Obtained the necessary helicoil kit today and since the fork tubes have to come out anyway I will back the bike into the bike lift tomorrow morning and get into it seriously.

My eldest young bloke is home on leave and his muscle will be most welcome, I am concious of the weight of the Honda.

On the bike stand will ease removing the front fork and after dropping the lower radiator I will get clear access to the drain plug hole for the helicoil.

This sort of thing is meat and drink for me,

Helicoil in with no drama, however got into checking valve clearances and the rear cyl cam cover sure is fun first time around !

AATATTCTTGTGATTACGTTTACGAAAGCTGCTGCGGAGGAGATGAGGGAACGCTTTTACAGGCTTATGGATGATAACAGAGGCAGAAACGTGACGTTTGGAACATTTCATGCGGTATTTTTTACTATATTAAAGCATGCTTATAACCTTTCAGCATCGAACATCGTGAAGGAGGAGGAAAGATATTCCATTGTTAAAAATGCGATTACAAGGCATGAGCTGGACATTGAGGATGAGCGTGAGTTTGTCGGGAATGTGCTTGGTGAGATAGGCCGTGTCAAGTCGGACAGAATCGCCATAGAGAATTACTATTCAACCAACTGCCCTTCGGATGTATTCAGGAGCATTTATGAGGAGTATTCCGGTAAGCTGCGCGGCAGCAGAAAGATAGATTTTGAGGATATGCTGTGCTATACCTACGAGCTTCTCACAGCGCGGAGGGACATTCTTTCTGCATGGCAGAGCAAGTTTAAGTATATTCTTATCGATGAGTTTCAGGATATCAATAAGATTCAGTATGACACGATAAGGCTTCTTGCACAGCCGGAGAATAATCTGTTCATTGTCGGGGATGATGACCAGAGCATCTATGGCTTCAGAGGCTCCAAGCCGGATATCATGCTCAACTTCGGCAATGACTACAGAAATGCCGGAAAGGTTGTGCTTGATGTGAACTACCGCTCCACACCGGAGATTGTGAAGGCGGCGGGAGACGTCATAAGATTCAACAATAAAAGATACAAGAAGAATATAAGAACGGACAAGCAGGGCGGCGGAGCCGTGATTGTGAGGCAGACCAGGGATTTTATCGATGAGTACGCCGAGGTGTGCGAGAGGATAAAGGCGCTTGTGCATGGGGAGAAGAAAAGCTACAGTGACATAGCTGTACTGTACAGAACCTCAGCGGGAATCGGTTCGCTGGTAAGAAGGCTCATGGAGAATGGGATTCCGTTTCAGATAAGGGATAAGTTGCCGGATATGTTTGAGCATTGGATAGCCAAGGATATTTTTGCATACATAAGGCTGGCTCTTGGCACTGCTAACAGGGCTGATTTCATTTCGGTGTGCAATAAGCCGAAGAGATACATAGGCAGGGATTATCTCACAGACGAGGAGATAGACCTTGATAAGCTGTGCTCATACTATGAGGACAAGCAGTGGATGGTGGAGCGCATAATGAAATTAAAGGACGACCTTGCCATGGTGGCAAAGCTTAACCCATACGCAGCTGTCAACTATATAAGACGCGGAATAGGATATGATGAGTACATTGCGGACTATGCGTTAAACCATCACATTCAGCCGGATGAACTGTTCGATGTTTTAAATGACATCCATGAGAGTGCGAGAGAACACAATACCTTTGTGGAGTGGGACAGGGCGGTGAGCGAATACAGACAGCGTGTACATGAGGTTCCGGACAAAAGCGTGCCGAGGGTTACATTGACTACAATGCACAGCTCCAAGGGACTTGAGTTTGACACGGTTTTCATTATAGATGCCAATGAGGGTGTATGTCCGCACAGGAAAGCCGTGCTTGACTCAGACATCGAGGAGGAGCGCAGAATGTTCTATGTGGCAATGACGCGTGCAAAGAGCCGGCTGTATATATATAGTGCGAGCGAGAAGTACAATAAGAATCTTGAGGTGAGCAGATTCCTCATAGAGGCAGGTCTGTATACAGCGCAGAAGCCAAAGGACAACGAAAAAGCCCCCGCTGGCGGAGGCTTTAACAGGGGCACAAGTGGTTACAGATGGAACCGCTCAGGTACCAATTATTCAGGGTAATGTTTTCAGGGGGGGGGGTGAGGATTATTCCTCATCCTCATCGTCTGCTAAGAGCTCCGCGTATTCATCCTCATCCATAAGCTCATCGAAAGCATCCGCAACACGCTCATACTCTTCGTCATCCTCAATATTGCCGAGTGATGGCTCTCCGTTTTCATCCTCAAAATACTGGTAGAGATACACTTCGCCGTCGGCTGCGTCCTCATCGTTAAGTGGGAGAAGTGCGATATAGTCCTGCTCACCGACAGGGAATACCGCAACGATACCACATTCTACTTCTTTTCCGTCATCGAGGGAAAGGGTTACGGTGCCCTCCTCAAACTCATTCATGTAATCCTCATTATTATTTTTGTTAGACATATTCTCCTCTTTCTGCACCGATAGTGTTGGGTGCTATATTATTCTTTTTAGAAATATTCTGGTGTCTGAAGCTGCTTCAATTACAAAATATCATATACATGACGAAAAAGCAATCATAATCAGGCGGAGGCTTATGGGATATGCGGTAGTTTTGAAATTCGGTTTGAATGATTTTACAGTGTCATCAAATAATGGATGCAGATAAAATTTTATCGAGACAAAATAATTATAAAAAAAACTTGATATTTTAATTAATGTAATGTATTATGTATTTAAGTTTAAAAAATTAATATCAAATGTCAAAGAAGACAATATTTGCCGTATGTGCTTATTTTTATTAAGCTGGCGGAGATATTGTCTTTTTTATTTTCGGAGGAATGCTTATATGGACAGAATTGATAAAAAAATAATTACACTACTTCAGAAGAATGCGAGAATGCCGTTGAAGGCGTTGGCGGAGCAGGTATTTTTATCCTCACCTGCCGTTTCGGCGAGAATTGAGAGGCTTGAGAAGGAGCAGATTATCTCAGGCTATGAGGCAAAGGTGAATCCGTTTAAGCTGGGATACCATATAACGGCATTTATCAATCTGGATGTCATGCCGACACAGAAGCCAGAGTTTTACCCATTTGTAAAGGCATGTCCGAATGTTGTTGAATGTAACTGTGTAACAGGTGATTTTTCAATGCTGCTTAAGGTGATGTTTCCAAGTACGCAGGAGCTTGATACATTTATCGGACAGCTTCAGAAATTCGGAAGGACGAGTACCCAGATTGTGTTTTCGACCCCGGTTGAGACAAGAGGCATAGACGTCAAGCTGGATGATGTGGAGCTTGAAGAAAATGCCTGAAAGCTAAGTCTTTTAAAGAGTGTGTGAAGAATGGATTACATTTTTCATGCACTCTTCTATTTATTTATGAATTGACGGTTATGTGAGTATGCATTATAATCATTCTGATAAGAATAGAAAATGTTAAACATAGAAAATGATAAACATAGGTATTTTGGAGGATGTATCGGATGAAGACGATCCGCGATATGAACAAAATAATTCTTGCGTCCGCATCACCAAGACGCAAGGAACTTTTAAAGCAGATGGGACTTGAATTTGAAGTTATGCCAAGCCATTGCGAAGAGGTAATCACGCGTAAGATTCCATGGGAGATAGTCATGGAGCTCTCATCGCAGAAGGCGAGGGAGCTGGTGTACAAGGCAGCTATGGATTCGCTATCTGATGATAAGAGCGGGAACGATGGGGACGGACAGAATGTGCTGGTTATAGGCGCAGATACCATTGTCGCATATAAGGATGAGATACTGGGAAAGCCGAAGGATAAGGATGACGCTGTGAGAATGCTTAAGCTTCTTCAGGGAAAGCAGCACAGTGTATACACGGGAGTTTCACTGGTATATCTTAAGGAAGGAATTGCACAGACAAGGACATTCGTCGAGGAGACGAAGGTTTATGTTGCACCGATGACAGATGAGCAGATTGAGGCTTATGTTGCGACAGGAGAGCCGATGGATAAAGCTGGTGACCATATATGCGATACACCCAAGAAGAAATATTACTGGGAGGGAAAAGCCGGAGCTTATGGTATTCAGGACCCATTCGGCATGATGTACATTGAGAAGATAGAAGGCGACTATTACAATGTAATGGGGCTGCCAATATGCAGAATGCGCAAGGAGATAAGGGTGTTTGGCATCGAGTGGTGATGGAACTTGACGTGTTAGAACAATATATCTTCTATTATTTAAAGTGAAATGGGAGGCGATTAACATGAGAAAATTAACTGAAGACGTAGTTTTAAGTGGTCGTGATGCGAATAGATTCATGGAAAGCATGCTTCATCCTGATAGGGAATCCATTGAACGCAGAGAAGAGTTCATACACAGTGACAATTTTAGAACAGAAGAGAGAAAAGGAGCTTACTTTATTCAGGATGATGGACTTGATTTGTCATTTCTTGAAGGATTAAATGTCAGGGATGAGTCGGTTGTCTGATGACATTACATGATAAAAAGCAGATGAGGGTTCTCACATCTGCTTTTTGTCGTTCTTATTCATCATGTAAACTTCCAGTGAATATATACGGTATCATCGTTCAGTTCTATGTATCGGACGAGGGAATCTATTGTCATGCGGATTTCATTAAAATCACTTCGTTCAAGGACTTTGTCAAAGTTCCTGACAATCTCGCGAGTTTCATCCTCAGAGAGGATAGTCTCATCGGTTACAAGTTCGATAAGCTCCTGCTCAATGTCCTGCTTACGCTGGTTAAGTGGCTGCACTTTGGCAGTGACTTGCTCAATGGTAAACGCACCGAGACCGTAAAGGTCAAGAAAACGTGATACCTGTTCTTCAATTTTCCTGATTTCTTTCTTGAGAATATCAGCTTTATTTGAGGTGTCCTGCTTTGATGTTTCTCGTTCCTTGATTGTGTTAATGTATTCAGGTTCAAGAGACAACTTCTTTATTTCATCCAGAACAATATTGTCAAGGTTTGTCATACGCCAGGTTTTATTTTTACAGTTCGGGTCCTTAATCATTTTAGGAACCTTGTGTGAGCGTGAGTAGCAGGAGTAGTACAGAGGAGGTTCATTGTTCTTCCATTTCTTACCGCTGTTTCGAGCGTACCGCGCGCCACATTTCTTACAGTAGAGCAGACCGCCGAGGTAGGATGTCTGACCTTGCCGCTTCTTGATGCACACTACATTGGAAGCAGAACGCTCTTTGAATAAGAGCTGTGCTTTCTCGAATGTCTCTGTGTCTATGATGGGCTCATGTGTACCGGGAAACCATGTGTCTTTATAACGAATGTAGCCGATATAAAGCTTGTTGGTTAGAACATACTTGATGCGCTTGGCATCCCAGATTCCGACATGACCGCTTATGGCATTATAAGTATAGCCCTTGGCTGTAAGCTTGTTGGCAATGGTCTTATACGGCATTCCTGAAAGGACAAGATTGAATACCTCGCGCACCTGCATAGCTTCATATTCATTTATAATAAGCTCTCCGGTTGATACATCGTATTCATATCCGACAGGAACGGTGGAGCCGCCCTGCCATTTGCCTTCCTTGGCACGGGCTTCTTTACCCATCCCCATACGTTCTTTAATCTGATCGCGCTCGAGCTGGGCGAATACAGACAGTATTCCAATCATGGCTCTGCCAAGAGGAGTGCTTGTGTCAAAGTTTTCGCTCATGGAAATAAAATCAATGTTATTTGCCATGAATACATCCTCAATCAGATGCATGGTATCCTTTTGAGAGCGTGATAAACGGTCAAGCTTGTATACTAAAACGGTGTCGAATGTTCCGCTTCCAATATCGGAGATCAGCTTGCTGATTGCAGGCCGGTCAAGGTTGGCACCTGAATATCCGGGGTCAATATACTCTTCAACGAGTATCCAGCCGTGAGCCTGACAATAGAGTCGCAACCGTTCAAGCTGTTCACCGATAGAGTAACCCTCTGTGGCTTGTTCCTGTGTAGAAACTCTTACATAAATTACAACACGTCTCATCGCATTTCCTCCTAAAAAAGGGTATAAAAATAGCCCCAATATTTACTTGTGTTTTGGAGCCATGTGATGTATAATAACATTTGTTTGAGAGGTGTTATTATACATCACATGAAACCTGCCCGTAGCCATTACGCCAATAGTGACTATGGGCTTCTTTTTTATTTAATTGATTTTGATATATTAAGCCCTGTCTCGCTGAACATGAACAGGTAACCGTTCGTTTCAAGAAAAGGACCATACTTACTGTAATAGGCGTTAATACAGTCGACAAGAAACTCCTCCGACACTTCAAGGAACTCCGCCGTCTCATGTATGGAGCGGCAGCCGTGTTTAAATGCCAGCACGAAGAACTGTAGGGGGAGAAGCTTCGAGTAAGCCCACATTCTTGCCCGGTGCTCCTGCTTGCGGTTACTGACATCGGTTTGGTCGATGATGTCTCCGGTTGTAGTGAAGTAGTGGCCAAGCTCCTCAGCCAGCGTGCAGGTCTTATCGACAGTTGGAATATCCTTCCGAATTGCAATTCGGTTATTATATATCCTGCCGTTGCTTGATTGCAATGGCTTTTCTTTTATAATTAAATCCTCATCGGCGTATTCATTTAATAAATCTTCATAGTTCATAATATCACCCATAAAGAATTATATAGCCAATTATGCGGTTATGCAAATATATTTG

Good news is that cams and cam followers are in good condition.

Whilst removing the top radiator found that the top nozzle had been partialy flattened, welds on the fairing frame joints indicate repaired crash damage.

Call to a man I know who recommended a good radiator shop, I will have the rad good as new by Monday, all rad tanks these days are plastic so needed to find a Tradesman.

Rear bank valve clearances were fine but found LH exh front cyl clearance wide and buggered if I do not have a 10mm ring spanner !

I will get one of those tomorrow and button the top end up.

Hey Tiger
Just want to hear any news? I’m especially interested in your carb’s. Draining reddish water don’t sound nice to me!
My VF2F didn’t run for almost 10 years, and I got a lot of hard work to get the carb’s running well again.